How startups can navigate the current fundraising environment

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Anna Burgess Yang

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Fundraising is undoubtedly tougher than it was a few years ago. Some would argue that the environment of 2021 wasn’t healthy, and we’re (hopefully) in the most brutal part of a downward swing. Companies that weathered the storm will emerge as better navigators and more resilient.

Any startup looking to fundraise right now needs to understand that investors’ expectations have shifted — perhaps permanently. To better understand these changes, we spoke with Gyan Kapur, co-managing partner at Surface Ventures, a VC firm that focuses on pre-seed and seed-stage B2B startups in infrastructure and vertical software. Gyan shared his thoughts from an investor perspective, and what startups should think about as they prepare to fundraise.

This interview has been edited for length and clarity.

As an investor, what are some of the biggest changes you’ve seen over the past few years?

The size of series rounds hasn’t gone down as much as people think. What’s changed instead is the number of rounds being done and the metrics needed to raise a Series A. Now, it feels like the metrics are closer to a $2 million revenue run rate, tripling year-over-year. In some ways, the big Series As look like Series Bs used to look. There’s still demand out there. The challenge is just that the bar has gone up a lot.

The other thing is that about 80% of the companies are AI or AI-related. A lot of companies are going after well-known markets with an AI lens. And one challenge I’m having — that I’m transparent about — is that a lot of them look the same.

Broadly, fewer companies are getting funded at the pre-seed and seed stage. I would say the pace of decision-making has slowed down for most VCs. People are taking their time to make a smaller group of affirmative decisions. The filter has gotten stronger. I’d say the average entrepreneur has only partly realized how difficult it is.

What should startups looking to fundraise be thinking about?

One thing worth thinking about is: how do you get “fit”? How can you do more with less? How can we last longer and get to the metrics we need? Because to get to those higher series A metrics, you have to do more with less.

I also think it’s worth asking funds if they have reserves for their portfolio companies. You’re more likely to need a bridge to get to Series A if the bar is super high. Find out and understand even some generalities around reserve strategy for funds because reserve strategies are very nuanced. Ask the fund, “Do you have more money for us, if we’re going in the right direction?”

Generally, there’s a one-way path in terms of round sizes, and there’s a good reason why round sizes have gone up. These big funds have gotten bigger and bigger, so they can afford to wait.

This is why asking about reserve capital is important. If you’re taking the same quantum of capital, but now you’re expected to get three times further, you have to change how you operate with money but also having investors who have more money in case you need it is helpful.

Have some startups started looking for alternative sources of financing?

Some startups certainly do look at revenue-based financing or debt. The challenge there is that the cost of debt has also gone up. Revenue-based financing has also become more constrained because the capital providers to startups in the back end are effectively raising debt too.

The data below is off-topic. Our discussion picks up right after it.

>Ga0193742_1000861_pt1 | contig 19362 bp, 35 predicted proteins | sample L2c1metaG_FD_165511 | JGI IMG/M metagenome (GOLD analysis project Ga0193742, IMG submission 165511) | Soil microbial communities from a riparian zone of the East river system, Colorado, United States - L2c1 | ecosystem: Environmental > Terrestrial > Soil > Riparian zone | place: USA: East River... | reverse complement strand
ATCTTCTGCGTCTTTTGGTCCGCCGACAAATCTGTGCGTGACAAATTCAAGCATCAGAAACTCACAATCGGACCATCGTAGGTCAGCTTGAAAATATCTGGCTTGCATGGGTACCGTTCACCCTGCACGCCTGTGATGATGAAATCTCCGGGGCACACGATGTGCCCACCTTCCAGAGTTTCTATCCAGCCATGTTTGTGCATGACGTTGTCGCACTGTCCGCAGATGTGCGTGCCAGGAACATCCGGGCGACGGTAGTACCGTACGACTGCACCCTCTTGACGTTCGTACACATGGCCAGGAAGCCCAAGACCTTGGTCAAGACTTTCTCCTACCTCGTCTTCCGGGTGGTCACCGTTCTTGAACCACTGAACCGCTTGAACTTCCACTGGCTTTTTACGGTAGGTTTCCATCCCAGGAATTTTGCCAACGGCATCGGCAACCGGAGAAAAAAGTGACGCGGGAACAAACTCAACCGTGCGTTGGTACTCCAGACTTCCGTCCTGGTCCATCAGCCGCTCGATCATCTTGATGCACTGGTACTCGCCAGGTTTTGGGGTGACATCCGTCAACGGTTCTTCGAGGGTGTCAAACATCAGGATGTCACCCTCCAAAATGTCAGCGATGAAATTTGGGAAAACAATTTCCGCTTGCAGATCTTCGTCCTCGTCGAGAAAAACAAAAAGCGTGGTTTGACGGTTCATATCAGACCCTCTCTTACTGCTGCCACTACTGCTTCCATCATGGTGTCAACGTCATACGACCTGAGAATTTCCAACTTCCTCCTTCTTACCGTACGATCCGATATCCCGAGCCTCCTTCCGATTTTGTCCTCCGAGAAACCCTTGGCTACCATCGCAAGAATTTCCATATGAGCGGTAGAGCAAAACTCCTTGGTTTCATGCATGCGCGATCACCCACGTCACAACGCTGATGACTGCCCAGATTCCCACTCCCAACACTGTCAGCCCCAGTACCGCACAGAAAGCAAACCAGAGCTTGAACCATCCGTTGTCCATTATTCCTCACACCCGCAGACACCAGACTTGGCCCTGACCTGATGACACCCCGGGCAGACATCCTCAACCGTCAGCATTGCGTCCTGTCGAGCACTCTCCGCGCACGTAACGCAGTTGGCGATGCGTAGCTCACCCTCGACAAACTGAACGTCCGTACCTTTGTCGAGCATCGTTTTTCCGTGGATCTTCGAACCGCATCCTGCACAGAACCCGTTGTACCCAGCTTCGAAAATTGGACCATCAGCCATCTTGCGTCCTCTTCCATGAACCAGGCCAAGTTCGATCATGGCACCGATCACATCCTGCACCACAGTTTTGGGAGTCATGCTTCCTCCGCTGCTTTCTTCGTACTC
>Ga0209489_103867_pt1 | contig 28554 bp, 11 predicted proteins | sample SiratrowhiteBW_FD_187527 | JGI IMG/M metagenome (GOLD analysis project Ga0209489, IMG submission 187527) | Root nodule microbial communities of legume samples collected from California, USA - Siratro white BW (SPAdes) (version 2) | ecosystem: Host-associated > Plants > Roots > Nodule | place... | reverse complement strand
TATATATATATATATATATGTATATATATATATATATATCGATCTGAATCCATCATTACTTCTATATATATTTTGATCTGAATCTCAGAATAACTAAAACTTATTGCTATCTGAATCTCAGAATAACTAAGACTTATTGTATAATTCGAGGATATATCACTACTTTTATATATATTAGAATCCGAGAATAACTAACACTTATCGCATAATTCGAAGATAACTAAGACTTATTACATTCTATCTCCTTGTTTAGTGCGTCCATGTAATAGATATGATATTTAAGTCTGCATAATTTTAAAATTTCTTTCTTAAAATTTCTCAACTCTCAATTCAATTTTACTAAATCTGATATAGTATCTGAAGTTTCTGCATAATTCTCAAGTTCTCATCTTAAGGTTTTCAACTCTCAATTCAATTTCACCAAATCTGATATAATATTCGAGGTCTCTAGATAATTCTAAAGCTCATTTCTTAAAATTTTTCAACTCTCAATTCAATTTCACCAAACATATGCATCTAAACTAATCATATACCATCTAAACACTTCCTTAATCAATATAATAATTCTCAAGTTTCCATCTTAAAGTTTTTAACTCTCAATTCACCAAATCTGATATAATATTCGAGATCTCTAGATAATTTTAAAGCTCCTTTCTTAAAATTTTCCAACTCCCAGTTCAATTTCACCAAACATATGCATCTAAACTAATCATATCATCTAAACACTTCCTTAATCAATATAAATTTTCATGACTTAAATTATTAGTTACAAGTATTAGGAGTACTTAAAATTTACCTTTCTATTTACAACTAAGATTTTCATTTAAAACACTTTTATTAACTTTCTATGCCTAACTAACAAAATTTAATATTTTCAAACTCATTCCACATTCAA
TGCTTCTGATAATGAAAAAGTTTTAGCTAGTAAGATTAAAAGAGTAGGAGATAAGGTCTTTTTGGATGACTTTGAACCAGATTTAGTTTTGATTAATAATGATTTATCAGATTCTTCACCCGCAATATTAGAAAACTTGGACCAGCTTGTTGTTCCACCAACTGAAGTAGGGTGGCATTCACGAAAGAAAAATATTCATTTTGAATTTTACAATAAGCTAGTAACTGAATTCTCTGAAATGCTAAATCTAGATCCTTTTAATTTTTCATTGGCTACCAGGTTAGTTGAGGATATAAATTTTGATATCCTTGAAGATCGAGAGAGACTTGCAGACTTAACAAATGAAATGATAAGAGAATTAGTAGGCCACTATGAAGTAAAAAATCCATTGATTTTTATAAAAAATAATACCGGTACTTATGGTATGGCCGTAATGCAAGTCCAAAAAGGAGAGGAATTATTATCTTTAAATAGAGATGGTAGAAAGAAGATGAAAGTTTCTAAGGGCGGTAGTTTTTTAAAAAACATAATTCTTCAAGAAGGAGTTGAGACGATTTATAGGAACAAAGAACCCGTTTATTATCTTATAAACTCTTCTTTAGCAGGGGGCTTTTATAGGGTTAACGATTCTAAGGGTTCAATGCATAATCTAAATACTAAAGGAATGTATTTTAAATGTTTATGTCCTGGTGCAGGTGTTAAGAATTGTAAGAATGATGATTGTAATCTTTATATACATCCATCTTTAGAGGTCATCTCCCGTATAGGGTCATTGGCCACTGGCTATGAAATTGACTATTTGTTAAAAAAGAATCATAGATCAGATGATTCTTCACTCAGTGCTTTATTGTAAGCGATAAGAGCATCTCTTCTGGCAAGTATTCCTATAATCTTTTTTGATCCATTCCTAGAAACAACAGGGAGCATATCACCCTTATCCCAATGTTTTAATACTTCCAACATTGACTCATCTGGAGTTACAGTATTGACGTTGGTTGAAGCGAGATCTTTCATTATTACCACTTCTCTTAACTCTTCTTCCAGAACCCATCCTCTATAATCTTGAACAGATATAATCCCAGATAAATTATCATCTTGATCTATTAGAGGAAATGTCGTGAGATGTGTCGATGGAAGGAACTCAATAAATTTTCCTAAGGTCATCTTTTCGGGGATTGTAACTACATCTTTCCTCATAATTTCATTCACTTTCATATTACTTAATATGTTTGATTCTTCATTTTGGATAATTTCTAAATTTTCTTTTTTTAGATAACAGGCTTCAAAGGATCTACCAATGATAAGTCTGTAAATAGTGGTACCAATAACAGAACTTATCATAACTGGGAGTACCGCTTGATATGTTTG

I think at the Series B and C stages, they’ll spend more time thinking about debt because revenue is more predictable. Ideally, you’re using debt to fund a predictable cash flow stream, instead of a speculative, equity-like instrument. But yes, people will definitely look more at revenue-based financing or debt to extend their runway, especially if they’re almost at profitability at the seed stage.

But because the cost of those instruments has gone up, it makes the tradeoffs a little more difficult. It’s a tough time in the tech world, period.

What’s your advice for startups looking to raise capital right now?

Ideally, they need to have a plan that gives them more runway than they probably expected. And they need to have higher objectives than they expected, at least compared to 2021 or early 2022.

To do that, they need to be more capital efficient, which means doing more with less. Some of the best businesses ever have been “cash lighter” than you’d expect, even if they raised a bunch of money. If you look at the Googles of the world, or the Slacks of the world, they raised a bunch of money that sat on the balance sheet. It was either used to re-value the business or deal with intra-month cash flow cycle issues because they were growing so quickly.

If you have a big cash balance sheet or you raised a bunch of money, you could use that to your advantage. One way is that you have higher interest on your cash flow and can use that to offset some of your cost structure. So if you raise $20 million and you haven’t spent a lot, you might be able to generate $600 or $700k in cash from interest. That is potentially a few FTEs from just interest “revenue.”

The good thing is that companies that are able to be capital efficient tend to be positioned really well as enduring businesses. Long-term, if you don’t burn a lot and you generate a lot of cash flow, you’re valuable. Those companies are hopefully going to keep that ethos for a long time.

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Anna Burgess Yang is a former product manager turned content marketer and journalist. As a niche writer, she focuses on fintech and product-led content. She is also obsessed with tools and automation.

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